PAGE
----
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I have a lot of methods for logging, like logSomeAction, logAnotherAction etc.

Now I want all these methods make a small pause after printing messages (Thread.sleep).

If I do it manually, I would do something like this:

//before:
public static void logSomeAction () {
   System.out.println (msg(SOME_ACTION));
}

//after:
public static void logSomeAction () {
   System.out.println (msg(SOME_ACTION));
   try {
      Thread.sleep (2000);
   } catch (InterruptedException ignored) { }
}

I remember that Java has proxy classes and some other magic-making tools. Is there any way avoid copy-n-pasting N sleep-blocks to N logging methods?

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6 Answers 6

You could use Aspects to add extra "orthogonal" functionality to your methods.

If that sounds too esoteric, a simpler, down-to-earth solution would be to add the sleep in a separate method, then call that method in each of your logging methods. The first time you do this, you need to touch each method, but the next time if you want to modify the extra behaviour or add something else, you can do it in one single place.

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1  
Much as I dislike aspects, this is exactly what they're for. Note that you need to use a separate compiler, as aspects aren't part of the standard Java implementation; AspectJ is a common one for Java –  Michael Mrozek Jun 12 '10 at 11:37
    
I like the idea of aspects, I've even learnt something about aspects in Spring. But I don't have enough knowledge yet to do this solution myself but I need to complete the task. Do you have appropriate code or at least sscce? which dependencied should be resolved? –  Roman Jun 12 '10 at 11:57
    
Aspects have the disadvantage that the code you see in your editor, is not necessarily the code being run. –  Thorbjørn Ravn Andersen Jun 12 '10 at 21:47

It looks like you want to use Aspect Oriented Programming. You could use Spring for AOP, or AspectJ.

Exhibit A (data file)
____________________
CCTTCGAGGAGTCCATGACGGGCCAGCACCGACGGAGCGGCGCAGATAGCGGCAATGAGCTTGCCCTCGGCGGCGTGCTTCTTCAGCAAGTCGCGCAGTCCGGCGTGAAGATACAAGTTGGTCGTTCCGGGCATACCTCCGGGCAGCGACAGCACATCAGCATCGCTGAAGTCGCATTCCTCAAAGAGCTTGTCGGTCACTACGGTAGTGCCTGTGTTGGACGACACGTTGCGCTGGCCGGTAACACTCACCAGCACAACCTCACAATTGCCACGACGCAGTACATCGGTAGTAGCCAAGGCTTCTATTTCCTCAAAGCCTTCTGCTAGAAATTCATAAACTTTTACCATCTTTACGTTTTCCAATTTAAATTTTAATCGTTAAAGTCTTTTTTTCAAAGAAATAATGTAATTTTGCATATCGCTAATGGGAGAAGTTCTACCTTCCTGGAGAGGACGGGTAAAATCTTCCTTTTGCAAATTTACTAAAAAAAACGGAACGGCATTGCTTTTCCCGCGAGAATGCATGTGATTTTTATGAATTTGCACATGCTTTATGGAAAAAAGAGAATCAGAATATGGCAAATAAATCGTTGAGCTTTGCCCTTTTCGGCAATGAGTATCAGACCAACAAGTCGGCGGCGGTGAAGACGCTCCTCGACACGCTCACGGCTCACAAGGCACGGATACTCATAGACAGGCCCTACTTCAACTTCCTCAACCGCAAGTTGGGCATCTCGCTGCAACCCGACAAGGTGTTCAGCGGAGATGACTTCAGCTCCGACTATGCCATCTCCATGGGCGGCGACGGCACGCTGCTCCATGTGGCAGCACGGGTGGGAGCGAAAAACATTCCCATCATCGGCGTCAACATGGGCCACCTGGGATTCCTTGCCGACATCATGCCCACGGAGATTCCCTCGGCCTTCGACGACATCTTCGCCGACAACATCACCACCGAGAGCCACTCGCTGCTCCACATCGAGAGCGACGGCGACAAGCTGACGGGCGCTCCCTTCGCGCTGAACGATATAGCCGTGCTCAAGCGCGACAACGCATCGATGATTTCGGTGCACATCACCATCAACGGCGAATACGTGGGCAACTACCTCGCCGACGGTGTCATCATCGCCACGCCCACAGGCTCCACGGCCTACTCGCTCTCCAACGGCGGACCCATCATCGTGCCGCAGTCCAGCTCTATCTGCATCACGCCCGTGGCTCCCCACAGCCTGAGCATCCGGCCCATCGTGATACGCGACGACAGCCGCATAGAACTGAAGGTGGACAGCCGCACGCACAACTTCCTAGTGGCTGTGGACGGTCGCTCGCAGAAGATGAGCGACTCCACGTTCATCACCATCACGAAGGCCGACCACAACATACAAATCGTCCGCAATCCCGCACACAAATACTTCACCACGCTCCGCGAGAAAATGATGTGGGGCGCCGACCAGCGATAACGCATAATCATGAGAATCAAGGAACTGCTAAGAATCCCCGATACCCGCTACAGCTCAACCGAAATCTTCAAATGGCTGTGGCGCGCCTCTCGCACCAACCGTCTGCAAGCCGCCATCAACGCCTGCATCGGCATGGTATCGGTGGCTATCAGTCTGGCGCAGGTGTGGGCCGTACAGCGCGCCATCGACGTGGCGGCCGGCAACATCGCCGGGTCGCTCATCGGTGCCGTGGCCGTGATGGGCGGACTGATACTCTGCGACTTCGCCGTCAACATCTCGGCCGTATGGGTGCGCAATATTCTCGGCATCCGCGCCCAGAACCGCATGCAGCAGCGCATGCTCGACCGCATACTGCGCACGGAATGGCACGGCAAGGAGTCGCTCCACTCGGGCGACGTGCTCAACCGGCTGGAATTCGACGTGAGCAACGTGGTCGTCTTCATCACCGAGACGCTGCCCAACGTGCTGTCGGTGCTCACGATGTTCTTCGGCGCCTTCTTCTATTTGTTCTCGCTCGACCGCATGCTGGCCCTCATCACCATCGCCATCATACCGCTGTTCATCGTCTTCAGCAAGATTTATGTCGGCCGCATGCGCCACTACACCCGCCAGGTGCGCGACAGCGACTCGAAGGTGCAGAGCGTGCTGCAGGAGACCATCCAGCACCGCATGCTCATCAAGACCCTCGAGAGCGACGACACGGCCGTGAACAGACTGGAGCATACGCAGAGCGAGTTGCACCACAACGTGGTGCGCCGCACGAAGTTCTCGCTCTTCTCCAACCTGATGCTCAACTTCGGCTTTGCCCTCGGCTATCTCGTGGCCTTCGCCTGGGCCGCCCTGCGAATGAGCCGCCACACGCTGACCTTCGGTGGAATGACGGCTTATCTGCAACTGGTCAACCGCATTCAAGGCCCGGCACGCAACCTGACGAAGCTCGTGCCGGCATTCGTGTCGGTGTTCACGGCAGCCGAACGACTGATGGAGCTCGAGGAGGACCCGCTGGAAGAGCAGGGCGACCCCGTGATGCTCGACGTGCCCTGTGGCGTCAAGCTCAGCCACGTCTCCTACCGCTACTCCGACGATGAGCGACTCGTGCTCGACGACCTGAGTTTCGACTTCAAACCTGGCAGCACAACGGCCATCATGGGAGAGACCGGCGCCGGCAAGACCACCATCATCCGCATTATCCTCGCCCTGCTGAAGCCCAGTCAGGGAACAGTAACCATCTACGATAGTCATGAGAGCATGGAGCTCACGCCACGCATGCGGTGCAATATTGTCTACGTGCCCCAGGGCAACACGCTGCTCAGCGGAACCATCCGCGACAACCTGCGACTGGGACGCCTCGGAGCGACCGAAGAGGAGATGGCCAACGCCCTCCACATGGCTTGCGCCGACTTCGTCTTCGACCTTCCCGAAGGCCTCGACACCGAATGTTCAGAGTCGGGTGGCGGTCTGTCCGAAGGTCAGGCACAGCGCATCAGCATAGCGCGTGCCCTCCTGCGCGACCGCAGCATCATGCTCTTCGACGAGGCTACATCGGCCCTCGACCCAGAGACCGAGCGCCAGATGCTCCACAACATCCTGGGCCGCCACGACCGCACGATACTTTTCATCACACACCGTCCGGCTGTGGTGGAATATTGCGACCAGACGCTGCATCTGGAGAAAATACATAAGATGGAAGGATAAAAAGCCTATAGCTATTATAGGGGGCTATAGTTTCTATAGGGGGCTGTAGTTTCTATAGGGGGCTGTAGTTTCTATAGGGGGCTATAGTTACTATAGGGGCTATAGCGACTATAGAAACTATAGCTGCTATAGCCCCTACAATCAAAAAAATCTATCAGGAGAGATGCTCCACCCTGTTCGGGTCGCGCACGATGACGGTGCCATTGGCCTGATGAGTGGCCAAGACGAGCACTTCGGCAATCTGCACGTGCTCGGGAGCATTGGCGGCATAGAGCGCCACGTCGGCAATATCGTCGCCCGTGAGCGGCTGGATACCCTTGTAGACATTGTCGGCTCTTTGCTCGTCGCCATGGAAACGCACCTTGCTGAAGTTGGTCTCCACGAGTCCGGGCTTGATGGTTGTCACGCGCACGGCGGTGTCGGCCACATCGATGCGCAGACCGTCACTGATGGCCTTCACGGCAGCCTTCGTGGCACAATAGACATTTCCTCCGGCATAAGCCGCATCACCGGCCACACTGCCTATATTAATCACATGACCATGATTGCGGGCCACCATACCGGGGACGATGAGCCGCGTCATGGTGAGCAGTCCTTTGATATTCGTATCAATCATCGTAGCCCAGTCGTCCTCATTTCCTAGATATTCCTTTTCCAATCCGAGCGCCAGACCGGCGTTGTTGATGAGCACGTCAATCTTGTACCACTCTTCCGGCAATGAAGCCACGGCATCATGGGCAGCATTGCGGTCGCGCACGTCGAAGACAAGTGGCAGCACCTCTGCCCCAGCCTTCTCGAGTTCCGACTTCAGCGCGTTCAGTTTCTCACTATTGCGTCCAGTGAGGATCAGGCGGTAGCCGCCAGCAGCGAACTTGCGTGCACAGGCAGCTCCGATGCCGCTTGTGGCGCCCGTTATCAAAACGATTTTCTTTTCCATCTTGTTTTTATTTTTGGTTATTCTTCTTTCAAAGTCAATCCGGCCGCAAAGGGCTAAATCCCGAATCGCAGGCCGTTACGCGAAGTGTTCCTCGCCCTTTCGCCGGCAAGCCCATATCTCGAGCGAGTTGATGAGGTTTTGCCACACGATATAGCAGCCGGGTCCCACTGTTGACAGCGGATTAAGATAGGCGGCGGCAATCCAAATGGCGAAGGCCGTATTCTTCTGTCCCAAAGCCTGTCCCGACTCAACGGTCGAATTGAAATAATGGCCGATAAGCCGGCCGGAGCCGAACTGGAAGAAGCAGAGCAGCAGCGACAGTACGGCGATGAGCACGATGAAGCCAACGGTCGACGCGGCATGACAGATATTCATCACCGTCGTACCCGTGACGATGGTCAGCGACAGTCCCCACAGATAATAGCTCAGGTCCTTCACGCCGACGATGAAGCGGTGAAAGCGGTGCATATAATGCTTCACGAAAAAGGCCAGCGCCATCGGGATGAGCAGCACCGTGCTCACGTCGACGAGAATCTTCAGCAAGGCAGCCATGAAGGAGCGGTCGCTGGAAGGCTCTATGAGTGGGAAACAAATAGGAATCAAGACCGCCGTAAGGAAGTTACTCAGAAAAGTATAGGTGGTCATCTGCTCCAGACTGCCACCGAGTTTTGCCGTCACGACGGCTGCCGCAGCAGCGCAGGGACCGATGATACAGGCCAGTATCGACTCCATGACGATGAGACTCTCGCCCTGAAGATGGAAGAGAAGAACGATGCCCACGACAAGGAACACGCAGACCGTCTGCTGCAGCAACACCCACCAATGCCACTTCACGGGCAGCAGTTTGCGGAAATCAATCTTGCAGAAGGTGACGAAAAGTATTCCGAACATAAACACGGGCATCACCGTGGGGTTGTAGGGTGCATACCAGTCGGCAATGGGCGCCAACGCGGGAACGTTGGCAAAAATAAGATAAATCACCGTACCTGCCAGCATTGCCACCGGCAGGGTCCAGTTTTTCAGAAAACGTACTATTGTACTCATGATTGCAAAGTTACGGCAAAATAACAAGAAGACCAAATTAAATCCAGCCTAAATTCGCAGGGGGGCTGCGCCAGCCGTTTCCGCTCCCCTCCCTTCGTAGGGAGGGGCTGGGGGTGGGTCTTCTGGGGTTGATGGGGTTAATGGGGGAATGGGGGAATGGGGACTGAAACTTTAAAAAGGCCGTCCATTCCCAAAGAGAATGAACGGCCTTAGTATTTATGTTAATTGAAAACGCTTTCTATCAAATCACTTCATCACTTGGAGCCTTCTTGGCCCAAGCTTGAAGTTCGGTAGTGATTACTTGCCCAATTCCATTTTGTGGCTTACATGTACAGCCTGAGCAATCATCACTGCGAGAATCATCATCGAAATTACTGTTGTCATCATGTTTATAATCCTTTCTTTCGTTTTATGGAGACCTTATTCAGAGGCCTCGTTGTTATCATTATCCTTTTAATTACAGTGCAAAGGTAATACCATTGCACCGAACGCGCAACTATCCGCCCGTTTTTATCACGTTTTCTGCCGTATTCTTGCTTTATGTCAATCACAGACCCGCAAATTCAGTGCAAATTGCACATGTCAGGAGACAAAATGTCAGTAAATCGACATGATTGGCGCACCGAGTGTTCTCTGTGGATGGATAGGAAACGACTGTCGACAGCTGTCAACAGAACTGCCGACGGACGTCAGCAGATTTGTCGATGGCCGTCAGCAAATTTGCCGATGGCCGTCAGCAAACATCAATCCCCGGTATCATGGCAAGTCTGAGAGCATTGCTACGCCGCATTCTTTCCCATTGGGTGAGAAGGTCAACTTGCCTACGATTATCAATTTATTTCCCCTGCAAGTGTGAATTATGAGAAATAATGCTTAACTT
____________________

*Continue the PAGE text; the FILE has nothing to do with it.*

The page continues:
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No, I dont. I want to use plain old proxies java.sun.com/j2se/1.3/docs/guide/reflection/proxy.html but I don't remember the syntax and I've never had enough experience with them. btw, AOP also uses proxies under the hood (maybe some other proxy implementations but idea is the same). –  Roman Jun 12 '10 at 12:01
    
Spring AOP yes, but AspectJ does not (it is using bytecode-weaving) –  Arjan Jun 12 '10 at 13:41

The OP mentions in a comment that the preferred solution is to use plain java proxies. The current code is implemented as static methods - for java proxies to be of any use, the logger class will need to be reworked as an interface. Something like this:

public interface SomeActionLogger
{
   void logSomeAction();
   void logSomeOtherAction();
   // etc..
}

You then create your concrete implementation

public class SystemOutActionLogger implements SomeActionLogger
{
   public void logSomeAction () {
      System.out.println (msg(SOME_ACTION));
   }
}

You can then have Java proxies wrap the SomeActionLogger interface

class DelayAfterInvocationHandler implements InvocationHandler
{
    private Object delegate;
    private int duration;

    DelayAfterInvocationHandler(Object delegate, int duration)
    {
        this.delegate = delegate;
        this.duration = duration;
    }

    public Object invoke(Object proxy, Method method, Object[] args) throws Throwable
    {
        Object returnValue = method.invoke(delegate, args);
        Thread.sleep(duration);
        // you may want to catch InterruptedEception
        return returnValue;
    }
}

To hide some of the not-so-pretty proxy code, you can then have a method that wraps your logger to create the delay, e.g.

public ActionLogger addDelay(SomeActionLogger logger, int delay)
{
    return (ActionLogger)Proxy.newProxyInstance(
       impl.getClass().getClassLoader(),
       new Class[] { SomeActionLogger.class }, 
       new DelayAfterInvocationHandler(logger, delay));
}

So you then write

SomeActionLogger log = addDelay(new SystemOutActionLogger(), 2000);

Note that the DelayInvocationHandler is orthogonal to the logging interface - it can be used to add delay to any interface. You might then create a generic wrapping method like this:

public <T> T addDelay(T delegate, int delay, Class<T> interfaceType)
{
    return (T)Proxy.newProxyInstance(
       delegate.getClass().getClassLoader(),
       new Class[] { type }, 
       new DelayAfterInvocationHandler(delegate, delay));
}
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Make a utility class that has a static SleepFor method which includes your try ... catch block and call that from every method you want a sleep in?

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Replace all the System.out.println(msg(SOME_ACTION)); with printAndWait(SOME_ACTION); You should be able to do that with find and replace. Then create a method

public static void printAndWait(Object someAction) {
   System.out.println (msg(someAction)); 
   try { 
      Thread.sleep (2000); 
   } catch (InterruptedException ignored) {
      Thread.currentThread.interrupt();
   } 
} 

That way the code appears once and you can change it easily in one place.

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Replace all of your logSomeAction() methods with a single logAction(Action a) method. This way, when you add more actions in the future, you will not be repeating your code for handling the action log and the thread sleep.

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